Knoot, T. G., Schulte, L. A., Tyndall, J. C. & Palik, B. J. (2010): The State of the System and Steps Toward Resilience of Disturbance-dependent Oak Forests. Ecology and Society 15(4): 5. [online]


The State of the System and Steps Toward Resilience of Disturbance-dependent Oak Forests
Tricia G. Knoot, Lisa A. Schulte, John C. Tyndall and Brian J. Palik

Current ecological, economic, and social conditions present unique challenges to natural resource managers seeking to maintain the resilience of disturbance-dependent ecosystems, such as oak (Quercus spp.) forests. Oak-dominated ecosystems throughout the U.S. have historically been perpetuated through periodic disturbance, such as fire, but more recently show decline given shifting disturbance regimes associated with human land management decisions. We characterized the state of the social-ecological oak forest ecosystem in the midwestern U.S. through the perspectives of 32 natural resource professionals. Data from interviews with these change agents provided an integrative understanding of key system components, cross-scale interactions, dependencies, and feedbacks. Foremost, private landowner management decisions figured prominently in influencing oak regeneration success and were directly and indirectly shaped by a suite of interdependent ecological, e.g., deer herbivory, invasive shrub occurence; economic, e.g., the cost of oak regeneration practices, the stumpage value of maple as compared to oak; and social forces, e.g., forestland parcelization, and personal relationships. Interviewees envisioned, and often preferred, a decline in oak dominance throughout the region, pointing to issues related to general landowner unwillingness to restore oak, the current trajectory of forest change, the threat of forest loss due to parcelization and housing development, and combination of ecological and social factors that decrease the economic feasibility of restoration efforts. However, a decline in oak dominance may result in ecological communities that have no compositional equivalent on record and may not offer a desirable endpoint. Increasing social support offers the potential to enhance system capacity to manage for oak.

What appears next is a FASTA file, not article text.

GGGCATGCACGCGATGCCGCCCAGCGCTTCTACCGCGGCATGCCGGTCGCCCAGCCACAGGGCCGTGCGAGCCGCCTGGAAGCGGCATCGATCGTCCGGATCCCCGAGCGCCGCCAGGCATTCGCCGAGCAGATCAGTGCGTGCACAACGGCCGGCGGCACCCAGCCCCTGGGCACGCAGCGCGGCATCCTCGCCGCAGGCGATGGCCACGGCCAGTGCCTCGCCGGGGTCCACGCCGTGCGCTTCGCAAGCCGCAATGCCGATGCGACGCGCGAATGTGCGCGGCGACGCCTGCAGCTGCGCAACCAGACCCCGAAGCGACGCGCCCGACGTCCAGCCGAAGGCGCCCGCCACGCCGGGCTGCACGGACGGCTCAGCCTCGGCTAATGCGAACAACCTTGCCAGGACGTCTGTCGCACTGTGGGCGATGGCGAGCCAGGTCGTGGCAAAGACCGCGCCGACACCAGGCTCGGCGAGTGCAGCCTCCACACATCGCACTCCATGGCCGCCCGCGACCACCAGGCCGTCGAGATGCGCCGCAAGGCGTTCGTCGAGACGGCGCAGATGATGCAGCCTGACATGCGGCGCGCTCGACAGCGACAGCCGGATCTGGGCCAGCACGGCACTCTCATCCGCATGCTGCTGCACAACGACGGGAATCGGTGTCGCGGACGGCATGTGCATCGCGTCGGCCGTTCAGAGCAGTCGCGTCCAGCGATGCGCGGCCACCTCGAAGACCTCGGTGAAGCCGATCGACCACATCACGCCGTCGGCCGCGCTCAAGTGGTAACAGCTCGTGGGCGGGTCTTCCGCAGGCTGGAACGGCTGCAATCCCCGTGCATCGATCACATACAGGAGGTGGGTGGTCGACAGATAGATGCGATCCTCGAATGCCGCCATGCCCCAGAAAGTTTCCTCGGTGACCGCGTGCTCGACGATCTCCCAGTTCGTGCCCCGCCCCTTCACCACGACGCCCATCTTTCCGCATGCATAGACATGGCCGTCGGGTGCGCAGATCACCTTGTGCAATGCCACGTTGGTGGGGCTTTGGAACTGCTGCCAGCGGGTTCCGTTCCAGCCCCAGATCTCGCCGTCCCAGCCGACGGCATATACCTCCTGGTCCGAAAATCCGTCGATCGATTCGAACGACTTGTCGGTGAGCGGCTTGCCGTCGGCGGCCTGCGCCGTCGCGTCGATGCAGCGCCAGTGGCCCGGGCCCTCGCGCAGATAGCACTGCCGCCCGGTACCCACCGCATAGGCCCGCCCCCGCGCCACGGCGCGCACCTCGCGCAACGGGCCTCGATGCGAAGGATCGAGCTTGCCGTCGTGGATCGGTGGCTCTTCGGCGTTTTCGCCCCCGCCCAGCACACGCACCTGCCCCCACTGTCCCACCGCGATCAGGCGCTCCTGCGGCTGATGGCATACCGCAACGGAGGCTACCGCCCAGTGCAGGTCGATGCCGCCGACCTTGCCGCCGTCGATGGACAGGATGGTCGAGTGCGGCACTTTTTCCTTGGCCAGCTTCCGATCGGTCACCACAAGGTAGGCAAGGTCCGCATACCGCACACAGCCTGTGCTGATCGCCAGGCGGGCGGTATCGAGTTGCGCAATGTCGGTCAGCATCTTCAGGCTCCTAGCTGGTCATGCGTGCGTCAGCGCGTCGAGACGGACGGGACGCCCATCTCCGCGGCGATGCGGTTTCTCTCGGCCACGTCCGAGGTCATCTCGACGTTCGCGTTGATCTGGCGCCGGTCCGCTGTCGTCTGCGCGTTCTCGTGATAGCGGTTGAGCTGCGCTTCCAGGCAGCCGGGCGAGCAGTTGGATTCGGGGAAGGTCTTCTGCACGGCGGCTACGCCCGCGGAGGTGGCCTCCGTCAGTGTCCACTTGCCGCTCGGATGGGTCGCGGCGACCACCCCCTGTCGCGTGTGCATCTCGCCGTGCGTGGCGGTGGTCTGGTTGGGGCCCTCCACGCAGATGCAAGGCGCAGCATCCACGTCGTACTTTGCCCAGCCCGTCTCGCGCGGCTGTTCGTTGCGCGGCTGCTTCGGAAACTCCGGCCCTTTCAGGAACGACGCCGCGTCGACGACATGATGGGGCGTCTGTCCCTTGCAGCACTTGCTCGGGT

The State of the System and Steps Toward Resilience of Disturbance-dependent Oak Forests
Tricia G. Knoot, Lisa A. Schulte, John C. Tyndall and Brian J. Palik

Research approach
Study area: the Driftless Area of the Midwest
Qualitative Interviews
System Analysis
The state and resilience of the oak-dominated social-ecological system
Category 1: The direct and indirect influence of ecological factors
Category 2: The inhibiting effect of macrolevel socioeconomic processes
Category 3: Personal relationships promote oak-appropriate decision making
Critical system thresholds, interactions, and uncertainties
Perceived system thresholds
Cross-scale interactions
System uncertainties
Preferred attributes of future forestland
Resilience of oak social-ecological systems
Social capacity for adaptation and transformation
Literature cited
Appendix 1. Example interview questions, including potential probing questions to further clarify interviewees' responses.
Appendix 2. Examples of some of the main components, processes, thresholds, and uncertainties of the oak-social-ecological system, as described by regional natural resource professionals. These system features are categorized as either ecological or social/economic in nature and vary in the scale at which management and/or policy mechanisms are or could be used to address them. Example quotations are given to ilustrate each feature (pseudonyms are used to protect interviewees' identities).

conservation; oak forests; privately-owned lands; qualitative interviews; resilience; systems analysis

Címszavazva - GE

ER Archívum (2010/P-015)